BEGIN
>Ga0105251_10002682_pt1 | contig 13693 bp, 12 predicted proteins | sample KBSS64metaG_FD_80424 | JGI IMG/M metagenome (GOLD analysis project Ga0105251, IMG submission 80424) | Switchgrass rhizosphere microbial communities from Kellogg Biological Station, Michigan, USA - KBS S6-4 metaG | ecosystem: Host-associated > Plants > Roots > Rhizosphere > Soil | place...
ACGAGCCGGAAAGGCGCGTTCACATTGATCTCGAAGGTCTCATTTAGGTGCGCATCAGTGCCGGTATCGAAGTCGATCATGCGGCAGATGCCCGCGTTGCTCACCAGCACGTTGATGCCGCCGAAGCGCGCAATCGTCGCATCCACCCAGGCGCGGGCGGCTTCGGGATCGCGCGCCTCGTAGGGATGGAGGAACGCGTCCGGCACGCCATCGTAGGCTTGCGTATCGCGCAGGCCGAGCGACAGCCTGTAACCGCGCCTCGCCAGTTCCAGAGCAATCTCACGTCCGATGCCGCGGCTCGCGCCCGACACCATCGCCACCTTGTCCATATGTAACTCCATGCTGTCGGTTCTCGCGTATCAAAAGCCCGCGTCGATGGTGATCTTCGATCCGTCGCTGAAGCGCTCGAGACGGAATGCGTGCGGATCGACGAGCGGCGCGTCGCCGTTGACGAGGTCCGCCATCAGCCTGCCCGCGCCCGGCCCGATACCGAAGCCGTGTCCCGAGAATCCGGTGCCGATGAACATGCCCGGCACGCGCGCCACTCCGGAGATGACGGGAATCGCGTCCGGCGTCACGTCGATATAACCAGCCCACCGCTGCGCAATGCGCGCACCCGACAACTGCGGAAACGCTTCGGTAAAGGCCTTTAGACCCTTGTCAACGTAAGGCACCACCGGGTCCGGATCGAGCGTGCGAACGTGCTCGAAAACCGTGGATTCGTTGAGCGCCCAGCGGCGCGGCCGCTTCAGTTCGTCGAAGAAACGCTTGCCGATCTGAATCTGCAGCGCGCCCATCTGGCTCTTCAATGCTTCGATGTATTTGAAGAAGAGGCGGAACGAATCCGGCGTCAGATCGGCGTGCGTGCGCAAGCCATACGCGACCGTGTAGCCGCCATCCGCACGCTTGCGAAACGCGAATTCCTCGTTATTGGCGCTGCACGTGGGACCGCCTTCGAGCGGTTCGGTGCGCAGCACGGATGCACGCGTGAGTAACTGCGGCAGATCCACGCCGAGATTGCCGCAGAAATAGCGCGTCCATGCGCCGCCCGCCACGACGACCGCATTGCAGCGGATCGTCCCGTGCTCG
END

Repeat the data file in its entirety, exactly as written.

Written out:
>Ga0105251_10002682_pt1 | contig 13693 bp, 12 predicted proteins | sample KBSS64metaG_FD_80424 | JGI IMG/M metagenome (GOLD analysis project Ga0105251, IMG submission 80424) | Switchgrass rhizosphere microbial communities from Kellogg Biological Station, Michigan, USA - KBS S6-4 metaG | ecosystem: Host-associated > Plants > Roots > Rhizosphere > Soil | place...
ACGAGCCGGAAAGGCGCGTTCACATTGATCTCGAAGGTCTCATTTAGGTGCGCATCAGTGCCGGTATCGAAGTCGATCATGCGGCAGATGCCCGCGTTGCTCACCAGCACGTTGATGCCGCCGAAGCGCGCAATCGTCGCATCCACCCAGGCGCGGGCGGCTTCGGGATCGCGCGCCTCGTAGGGATGGAGGAACGCGTCCGGCACGCCATCGTAGGCTTGCGTATCGCGCAGGCCGAGCGACAGCCTGTAACCGCGCCTCGCCAGTTCCAGAGCAATCTCACGTCCGATGCCGCGGCTCGCGCCCGACACCATCGCCACCTTGTCCATATGTAACTCCATGCTGTCGGTTCTCGCGTATCAAAAGCCCGCGTCGATGGTGATCTTCGATCCGTCGCTGAAGCGCTCGAGACGGAATGCGTGCGGATCGACGAGCGGCGCGTCGCCGTTGACGAGGTCCGCCATCAGCCTGCCCGCGCCCGGCCCGATACCGAAGCCGTGTCCCGAGAATCCGGTGCCGATGAACATGCCCGGCACGCGCGCCACTCCGGAGATGACGGGAATCGCGTCCGGCGTCACGTCGATATAACCAGCCCACCGCTGCGCAATGCGCGCACCCGACAACTGCGGAAACGCTTCGGTAAAGGCCTTTAGACCCTTGTCAACGTAAGGCACCACCGGGTCCGGATCGAGCGTGCGAACGTGCTCGAAAACCGTGGATTCGTTGAGCGCCCAGCGGCGCGGCCGCTTCAGTTCGTCGAAGAAACGCTTGCCGATCTGAATCTGCAGCGCGCCCATCTGGCTCTTCAATGCTTCGATGTATTTGAAGAAGAGGCGGAACGAATCCGGCGTCAGATCGGCGTGCGTGCGCAAGCCATACGCGACCGTGTAGCCGCCATCCGCACGCTTGCGAAACGCGAATTCCTCGTTATTGGCGCTGCACGTGGGACCGCCTTCGAGCGGTTCGGTGCGCAGCACGGATGCACGCGTGAGTAACTGCGGCAGATCCACGCCGAGATTGCCGCAGAAATAGCGCGTCCATGCGCCGCCCGCCACGACGACCGCATTGCAGCGGATCGTCCCGTGCTCG